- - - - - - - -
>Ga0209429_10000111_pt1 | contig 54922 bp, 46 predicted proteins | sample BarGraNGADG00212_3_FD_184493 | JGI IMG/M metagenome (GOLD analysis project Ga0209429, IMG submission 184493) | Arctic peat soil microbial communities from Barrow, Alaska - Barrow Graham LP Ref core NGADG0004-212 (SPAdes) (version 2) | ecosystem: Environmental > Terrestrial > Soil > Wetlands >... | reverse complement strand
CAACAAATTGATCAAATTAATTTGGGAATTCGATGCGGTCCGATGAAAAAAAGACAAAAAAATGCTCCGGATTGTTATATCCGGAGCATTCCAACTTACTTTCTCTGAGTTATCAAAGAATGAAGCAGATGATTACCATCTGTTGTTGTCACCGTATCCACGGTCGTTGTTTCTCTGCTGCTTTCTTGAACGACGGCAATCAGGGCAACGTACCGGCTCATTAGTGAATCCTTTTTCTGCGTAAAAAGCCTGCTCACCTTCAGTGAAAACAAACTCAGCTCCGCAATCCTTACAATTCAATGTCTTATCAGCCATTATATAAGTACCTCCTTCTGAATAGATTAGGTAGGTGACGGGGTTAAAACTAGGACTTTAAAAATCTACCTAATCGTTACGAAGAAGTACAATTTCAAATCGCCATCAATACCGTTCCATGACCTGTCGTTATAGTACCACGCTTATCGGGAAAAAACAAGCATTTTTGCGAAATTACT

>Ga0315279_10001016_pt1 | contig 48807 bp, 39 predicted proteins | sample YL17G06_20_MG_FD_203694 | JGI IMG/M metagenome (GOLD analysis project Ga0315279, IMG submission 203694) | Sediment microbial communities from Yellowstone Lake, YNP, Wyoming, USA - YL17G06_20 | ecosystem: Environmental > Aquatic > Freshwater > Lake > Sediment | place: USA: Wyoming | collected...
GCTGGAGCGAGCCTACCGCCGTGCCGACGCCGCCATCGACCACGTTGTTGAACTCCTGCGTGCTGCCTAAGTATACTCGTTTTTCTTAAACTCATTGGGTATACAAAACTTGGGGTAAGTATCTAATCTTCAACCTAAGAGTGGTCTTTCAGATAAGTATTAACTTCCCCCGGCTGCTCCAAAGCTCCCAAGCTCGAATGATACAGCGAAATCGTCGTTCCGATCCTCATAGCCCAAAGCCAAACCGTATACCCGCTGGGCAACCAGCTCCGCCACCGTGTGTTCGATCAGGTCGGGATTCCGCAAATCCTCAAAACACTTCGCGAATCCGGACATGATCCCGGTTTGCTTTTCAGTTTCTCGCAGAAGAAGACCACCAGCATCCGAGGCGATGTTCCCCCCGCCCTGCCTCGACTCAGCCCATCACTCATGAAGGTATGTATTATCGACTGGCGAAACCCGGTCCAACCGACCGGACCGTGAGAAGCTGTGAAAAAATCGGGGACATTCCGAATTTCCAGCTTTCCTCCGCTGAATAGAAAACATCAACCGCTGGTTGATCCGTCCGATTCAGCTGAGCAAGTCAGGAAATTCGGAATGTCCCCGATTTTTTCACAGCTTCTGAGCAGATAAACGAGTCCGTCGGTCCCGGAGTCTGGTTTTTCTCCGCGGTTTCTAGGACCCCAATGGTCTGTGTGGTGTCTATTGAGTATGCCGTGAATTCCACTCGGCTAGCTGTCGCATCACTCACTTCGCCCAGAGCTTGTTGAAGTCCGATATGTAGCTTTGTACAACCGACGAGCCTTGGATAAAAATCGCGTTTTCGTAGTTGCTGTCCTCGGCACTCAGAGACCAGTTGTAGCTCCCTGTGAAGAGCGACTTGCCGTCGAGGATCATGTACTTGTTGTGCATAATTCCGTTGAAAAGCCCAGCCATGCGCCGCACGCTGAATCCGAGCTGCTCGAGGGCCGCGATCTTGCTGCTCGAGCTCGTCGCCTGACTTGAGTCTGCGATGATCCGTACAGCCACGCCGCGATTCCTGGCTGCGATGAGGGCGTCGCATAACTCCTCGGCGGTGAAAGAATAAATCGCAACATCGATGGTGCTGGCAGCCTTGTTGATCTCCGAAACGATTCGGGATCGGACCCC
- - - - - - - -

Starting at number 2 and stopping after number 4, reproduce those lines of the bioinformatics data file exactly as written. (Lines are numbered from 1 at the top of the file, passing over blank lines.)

CAACAAATTGATCAAATTAATTTGGGAATTCGATGCGGTCCGATGAAAAAAAGACAAAAAAATGCTCCGGATTGTTATATCCGGAGCATTCCAACTTACTTTCTCTGAGTTATCAAAGAATGAAGCAGATGATTACCATCTGTTGTTGTCACCGTATCCACGGTCGTTGTTTCTCTGCTGCTTTCTTGAACGACGGCAATCAGGGCAACGTACCGGCTCATTAGTGAATCCTTTTTCTGCGTAAAAAGCCTGCTCACCTTCAGTGAAAACAAACTCAGCTCCGCAATCCTTACAATTCAATGTCTTATCAGCCATTATATAAGTACCTCCTTCTGAATAGATTAGGTAGGTGACGGGGTTAAAACTAGGACTTTAAAAATCTACCTAATCGTTACGAAGAAGTACAATTTCAAATCGCCATCAATACCGTTCCATGACCTGTCGTTATAGTACCACGCTTATCGGGAAAAAACAAGCATTTTTGCGAAATTACT

>Ga0315279_10001016_pt1 | contig 48807 bp, 39 predicted proteins | sample YL17G06_20_MG_FD_203694 | JGI IMG/M metagenome (GOLD analysis project Ga0315279, IMG submission 203694) | Sediment microbial communities from Yellowstone Lake, YNP, Wyoming, USA - YL17G06_20 | ecosystem: Environmental > Aquatic > Freshwater > Lake > Sediment | place: USA: Wyoming | collected...
GCTGGAGCGAGCCTACCGCCGTGCCGACGCCGCCATCGACCACGTTGTTGAACTCCTGCGTGCTGCCTAAGTATACTCGTTTTTCTTAAACTCATTGGGTATACAAAACTTGGGGTAAGTATCTAATCTTCAACCTAAGAGTGGTCTTTCAGATAAGTATTAACTTCCCCCGGCTGCTCCAAAGCTCCCAAGCTCGAATGATACAGCGAAATCGTCGTTCCGATCCTCATAGCCCAAAGCCAAACCGTATACCCGCTGGGCAACCAGCTCCGCCACCGTGTGTTCGATCAGGTCGGGATTCCGCAAATCCTCAAAACACTTCGCGAATCCGGACATGATCCCGGTTTGCTTTTCAGTTTCTCGCAGAAGAAGACCACCAGCATCCGAGGCGATGTTCCCCCCGCCCTGCCTCGACTCAGCCCATCACTCATGAAGGTATGTATTATCGACTGGCGAAACCCGGTCCAACCGACCGGACCGTGAGAAGCTGTGAAAAAATCGGGGACATTCCGAATTTCCAGCTTTCCTCCGCTGAATAGAAAACATCAACCGCTGGTTGATCCGTCCGATTCAGCTGAGCAAGTCAGGAAATTCGGAATGTCCCCGATTTTTTCACAGCTTCTGAGCAGATAAACGAGTCCGTCGGTCCCGGAGTCTGGTTTTTCTCCGCGGTTTCTAGGACCCCAATGGTCTGTGTGGTGTCTATTGAGTATGCCGTGAATTCCACTCGGCTAGCTGTCGCATCACTCACTTCGCCCAGAGCTTGTTGAAGTCCGATATGTAGCTTTGTACAACCGACGAGCCTTGGATAAAAATCGCGTTTTCGTAGTTGCTGTCCTCGGCACTCAGAGACCAGTTGTAGCTCCCTGTGAAGAGCGACTTGCCGTCGAGGATCATGTACTTGTTGTGCATAATTCCGTTGAAAAGCCCAGCCATGCGCCGCACGCTGAATCCGAGCTGCTCGAGGGCCGCGATCTTGCTGCTCGAGCTCGTCGCCTGACTTGAGTCTGCGATGATCCGTACAGCCACGCCGCGATTCCTGGCTGCGATGAGGGCGTCGCATAACTCCTCGGCGGTGAAAGAATAAATCGCAACATCGATGGTGCTGGCAGCCTTGTTGATCTCCGAAACGATTCGGGATCGGACCCC